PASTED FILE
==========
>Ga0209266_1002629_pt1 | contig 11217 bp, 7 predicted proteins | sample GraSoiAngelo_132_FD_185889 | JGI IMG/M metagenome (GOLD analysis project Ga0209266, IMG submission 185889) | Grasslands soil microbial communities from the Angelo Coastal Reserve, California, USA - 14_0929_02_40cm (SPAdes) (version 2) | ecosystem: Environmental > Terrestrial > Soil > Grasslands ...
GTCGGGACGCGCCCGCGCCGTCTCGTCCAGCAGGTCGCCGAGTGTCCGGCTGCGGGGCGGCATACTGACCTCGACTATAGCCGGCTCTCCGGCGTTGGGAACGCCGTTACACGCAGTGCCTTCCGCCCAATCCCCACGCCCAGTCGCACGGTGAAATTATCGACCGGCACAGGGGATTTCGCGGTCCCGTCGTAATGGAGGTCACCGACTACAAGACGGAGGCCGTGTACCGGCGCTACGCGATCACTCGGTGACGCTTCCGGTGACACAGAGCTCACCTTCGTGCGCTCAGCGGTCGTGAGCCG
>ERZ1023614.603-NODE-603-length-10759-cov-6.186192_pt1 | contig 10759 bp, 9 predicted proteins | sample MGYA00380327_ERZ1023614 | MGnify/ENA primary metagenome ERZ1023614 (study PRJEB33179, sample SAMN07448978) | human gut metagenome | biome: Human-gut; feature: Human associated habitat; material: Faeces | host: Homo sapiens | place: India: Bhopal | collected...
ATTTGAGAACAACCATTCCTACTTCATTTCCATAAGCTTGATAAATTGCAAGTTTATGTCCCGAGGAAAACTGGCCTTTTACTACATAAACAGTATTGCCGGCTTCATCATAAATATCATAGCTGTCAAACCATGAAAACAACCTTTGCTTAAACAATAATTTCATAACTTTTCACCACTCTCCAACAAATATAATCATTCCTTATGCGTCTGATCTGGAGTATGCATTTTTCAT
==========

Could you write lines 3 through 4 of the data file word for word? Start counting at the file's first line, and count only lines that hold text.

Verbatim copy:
>ERZ1023614.603-NODE-603-length-10759-cov-6.186192_pt1 | contig 10759 bp, 9 predicted proteins | sample MGYA00380327_ERZ1023614 | MGnify/ENA primary metagenome ERZ1023614 (study PRJEB33179, sample SAMN07448978) | human gut metagenome | biome: Human-gut; feature: Human associated habitat; material: Faeces | host: Homo sapiens | place: India: Bhopal | collected...
ATTTGAGAACAACCATTCCTACTTCATTTCCATAAGCTTGATAAATTGCAAGTTTATGTCCCGAGGAAAACTGGCCTTTTACTACATAAACAGTATTGCCGGCTTCATCATAAATATCATAGCTGTCAAACCATGAAAACAACCTTTGCTTAAACAATAATTTCATAACTTTTCACCACTCTCCAACAAATATAATCATTCCTTATGCGTCTGATCTGGAGTATGCATTTTTCAT